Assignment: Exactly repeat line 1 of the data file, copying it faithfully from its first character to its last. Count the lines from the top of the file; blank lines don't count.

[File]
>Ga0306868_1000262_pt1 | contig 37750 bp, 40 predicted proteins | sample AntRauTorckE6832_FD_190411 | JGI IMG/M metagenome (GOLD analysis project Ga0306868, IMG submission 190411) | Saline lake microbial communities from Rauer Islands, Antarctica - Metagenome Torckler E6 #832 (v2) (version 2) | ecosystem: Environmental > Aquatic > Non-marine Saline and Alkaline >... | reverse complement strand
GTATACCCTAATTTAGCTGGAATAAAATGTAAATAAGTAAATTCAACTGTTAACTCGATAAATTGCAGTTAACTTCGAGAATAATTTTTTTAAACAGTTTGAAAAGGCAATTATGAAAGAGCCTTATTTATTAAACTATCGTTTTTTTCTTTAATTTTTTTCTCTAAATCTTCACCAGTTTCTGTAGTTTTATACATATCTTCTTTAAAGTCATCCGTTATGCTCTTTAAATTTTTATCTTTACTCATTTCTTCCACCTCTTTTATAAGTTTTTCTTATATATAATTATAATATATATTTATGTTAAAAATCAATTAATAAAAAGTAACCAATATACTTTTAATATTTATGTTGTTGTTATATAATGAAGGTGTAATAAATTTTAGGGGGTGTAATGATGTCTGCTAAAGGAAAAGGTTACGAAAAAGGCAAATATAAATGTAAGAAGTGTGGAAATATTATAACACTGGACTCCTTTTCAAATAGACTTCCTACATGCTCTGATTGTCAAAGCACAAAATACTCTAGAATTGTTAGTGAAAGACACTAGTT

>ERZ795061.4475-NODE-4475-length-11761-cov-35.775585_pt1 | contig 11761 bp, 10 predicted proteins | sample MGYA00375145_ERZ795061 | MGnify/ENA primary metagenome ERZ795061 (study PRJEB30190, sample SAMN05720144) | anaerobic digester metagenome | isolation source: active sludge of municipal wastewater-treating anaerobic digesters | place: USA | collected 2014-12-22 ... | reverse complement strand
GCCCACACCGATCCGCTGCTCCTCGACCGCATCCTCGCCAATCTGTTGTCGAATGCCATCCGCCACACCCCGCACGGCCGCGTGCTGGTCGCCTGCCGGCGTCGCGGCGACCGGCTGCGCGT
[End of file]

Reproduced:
>Ga0306868_1000262_pt1 | contig 37750 bp, 40 predicted proteins | sample AntRauTorckE6832_FD_190411 | JGI IMG/M metagenome (GOLD analysis project Ga0306868, IMG submission 190411) | Saline lake microbial communities from Rauer Islands, Antarctica - Metagenome Torckler E6 #832 (v2) (version 2) | ecosystem: Environmental > Aquatic > Non-marine Saline and Alkaline >... | reverse complement strand